Quick, what was the cheapest new convertible Americans could buy in 2006? If you guessed “Chrysler PT Cruiser” ($19,890 MSRP) you’re right, but the Pontiac Solstice cost just 25 additional bucks. After that came the likes of the Miata, Mustang, New Beetle, and so forth, all priced below $25,000 in their most affordable ragtop versions that year. The Chrysler Sebring was the cheapest midsize convertible in 2006, with a price starting at just $26,115 (about $39,005 in 2022 dollars), edging out the Toyota Camry Solara SE by 825 bucks. Here’s one of those roomy-yet-reasonably-priced Chrysler convertibles, now absolutely used up and residing in a Colorado self-service wrecking yard.
Chrysler sold Sebrings from the 1995 through 2010 model years, in three generations. The convertible version appeared early on, starting in 1996; it started out on the same platform as the now-long-forgotten “Cloud Cars” (Chrysler Cirrus, Plymouth Breeze, Dodge Stratus), then moved in 2007 to a Mitsubishi/DaimlerChrysler-developed platform that went under everything from Outlanders to Avengers. That makes today’s Junkyard Gem one of the newest American members of the Cloud Car family tree, though GAZ built Sebring-derived Volga Sibers in Russia for a few more years.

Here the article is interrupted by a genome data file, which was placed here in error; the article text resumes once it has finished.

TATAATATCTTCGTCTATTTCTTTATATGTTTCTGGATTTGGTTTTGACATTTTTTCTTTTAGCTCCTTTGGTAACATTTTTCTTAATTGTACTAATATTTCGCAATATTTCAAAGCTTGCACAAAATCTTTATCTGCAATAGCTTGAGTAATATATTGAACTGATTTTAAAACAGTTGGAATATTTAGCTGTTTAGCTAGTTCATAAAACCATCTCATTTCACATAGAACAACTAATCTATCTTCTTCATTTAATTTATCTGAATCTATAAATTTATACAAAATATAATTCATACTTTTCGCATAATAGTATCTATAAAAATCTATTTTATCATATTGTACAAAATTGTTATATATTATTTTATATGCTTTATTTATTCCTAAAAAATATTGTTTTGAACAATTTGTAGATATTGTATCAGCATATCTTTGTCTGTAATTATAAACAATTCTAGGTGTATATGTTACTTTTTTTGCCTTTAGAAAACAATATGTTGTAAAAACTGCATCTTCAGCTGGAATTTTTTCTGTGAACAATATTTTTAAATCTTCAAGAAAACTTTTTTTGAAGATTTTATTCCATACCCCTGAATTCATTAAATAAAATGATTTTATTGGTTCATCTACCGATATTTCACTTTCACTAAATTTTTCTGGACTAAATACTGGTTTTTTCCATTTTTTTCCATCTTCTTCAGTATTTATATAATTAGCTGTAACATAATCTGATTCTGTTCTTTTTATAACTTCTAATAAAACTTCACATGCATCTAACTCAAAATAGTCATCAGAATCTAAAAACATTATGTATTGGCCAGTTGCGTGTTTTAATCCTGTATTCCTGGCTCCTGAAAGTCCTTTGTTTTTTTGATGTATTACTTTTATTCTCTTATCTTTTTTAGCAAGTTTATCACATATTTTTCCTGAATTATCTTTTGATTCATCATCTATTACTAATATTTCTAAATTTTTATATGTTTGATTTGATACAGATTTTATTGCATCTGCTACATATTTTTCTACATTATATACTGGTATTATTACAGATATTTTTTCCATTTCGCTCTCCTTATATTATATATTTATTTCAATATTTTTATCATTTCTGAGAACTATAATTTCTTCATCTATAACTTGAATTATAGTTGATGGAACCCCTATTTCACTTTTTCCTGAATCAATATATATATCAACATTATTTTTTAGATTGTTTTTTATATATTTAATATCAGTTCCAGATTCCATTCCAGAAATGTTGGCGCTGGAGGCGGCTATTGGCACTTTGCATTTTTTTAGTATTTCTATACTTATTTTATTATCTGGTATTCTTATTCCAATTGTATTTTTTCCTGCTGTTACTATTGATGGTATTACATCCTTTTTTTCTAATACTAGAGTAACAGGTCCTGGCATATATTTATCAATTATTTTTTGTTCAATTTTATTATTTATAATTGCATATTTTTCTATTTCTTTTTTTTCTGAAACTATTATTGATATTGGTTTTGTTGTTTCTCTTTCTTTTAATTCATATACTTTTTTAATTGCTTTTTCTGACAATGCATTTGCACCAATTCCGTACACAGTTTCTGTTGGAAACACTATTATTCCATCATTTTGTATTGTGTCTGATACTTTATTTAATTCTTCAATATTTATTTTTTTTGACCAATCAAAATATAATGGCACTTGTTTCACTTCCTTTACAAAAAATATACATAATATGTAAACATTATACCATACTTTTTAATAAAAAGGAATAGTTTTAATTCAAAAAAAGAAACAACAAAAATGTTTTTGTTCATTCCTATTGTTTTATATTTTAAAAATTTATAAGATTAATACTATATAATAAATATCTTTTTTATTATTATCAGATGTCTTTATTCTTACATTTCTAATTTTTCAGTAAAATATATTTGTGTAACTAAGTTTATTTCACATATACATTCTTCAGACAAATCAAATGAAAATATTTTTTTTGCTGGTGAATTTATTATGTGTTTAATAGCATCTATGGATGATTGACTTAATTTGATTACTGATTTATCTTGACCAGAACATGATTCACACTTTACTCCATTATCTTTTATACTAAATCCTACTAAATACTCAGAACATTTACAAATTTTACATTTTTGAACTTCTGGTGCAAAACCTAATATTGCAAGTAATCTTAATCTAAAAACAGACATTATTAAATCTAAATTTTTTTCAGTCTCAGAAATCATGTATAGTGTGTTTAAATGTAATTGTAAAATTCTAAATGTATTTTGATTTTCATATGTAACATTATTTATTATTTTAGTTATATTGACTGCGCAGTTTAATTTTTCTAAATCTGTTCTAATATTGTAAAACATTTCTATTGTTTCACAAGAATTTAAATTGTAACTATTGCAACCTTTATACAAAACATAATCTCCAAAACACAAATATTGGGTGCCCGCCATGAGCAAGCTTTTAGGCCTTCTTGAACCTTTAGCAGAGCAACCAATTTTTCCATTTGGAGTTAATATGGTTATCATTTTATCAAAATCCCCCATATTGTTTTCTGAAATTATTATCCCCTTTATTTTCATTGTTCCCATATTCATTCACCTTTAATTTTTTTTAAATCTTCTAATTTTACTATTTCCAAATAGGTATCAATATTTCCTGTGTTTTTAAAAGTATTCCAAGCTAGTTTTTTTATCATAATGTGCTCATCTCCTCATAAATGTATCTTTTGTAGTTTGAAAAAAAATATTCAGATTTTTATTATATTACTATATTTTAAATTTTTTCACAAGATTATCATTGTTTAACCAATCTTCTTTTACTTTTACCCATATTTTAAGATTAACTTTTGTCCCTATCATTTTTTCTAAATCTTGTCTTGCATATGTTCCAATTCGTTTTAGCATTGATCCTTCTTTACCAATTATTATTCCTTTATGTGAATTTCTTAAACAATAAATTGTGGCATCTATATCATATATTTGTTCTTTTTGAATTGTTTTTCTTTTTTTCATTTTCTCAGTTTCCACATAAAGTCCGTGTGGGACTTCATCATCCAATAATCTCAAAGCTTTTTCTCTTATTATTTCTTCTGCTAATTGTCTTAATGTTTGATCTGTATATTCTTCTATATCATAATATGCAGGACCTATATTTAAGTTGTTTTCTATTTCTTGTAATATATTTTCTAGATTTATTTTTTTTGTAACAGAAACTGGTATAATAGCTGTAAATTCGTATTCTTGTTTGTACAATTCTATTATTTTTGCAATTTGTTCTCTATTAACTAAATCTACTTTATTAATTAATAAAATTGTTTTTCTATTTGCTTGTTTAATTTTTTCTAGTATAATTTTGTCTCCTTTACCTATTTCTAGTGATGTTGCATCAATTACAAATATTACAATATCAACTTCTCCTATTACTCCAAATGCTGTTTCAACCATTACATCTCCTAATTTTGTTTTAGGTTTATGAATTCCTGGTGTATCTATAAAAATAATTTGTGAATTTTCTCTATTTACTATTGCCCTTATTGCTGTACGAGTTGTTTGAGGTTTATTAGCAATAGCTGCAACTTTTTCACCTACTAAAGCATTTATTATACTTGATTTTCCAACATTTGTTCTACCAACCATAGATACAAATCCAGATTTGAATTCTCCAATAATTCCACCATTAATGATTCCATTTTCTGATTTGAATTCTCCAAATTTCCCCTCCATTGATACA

By the time it got to this place, it had become a total hooptie. Rattle-can paint, duct-tape trim repair, the works. Just 16 years old, but it’s done.
The baling-wire repair to the torn convertible top shows ingenuity on the part of a former owner.
Plywood appears to be keeping the roof from collapsing.
Because so many Sebrings were invisible fleet cars, it’s easy to forget that a convertible even existed. In fact, the Sebring was the best-selling new convertible in America in the middle 2000s.
When the 24 Hours of Lemons race series first went to Sebring International Raceway in 2014, I used my vast powers as Chief Justice of the Lemons Supreme Court to get entry fees waived for Chrysler Sebring race cars. We got two Sebrings that year, both convertibles.
The base Sebrings for 2006 got the 2.4-liter straight-four out of the just-discontinued Neon, while the Touring, GTC, and Limited trim levels got this 200-horsepower DOHC V6 (originally developed for the Chrysler LH cars) displacing 2.7 liters.
Early U.S.-market Sebrings could be purchased with five-speed manual transmissions, but a four-speed automatic was mandatory by the time this car was built.
This is one of those junkyard cars that really needed some olfactory assistance. Next stop: The Crusher!
The Sebring begs to be driven.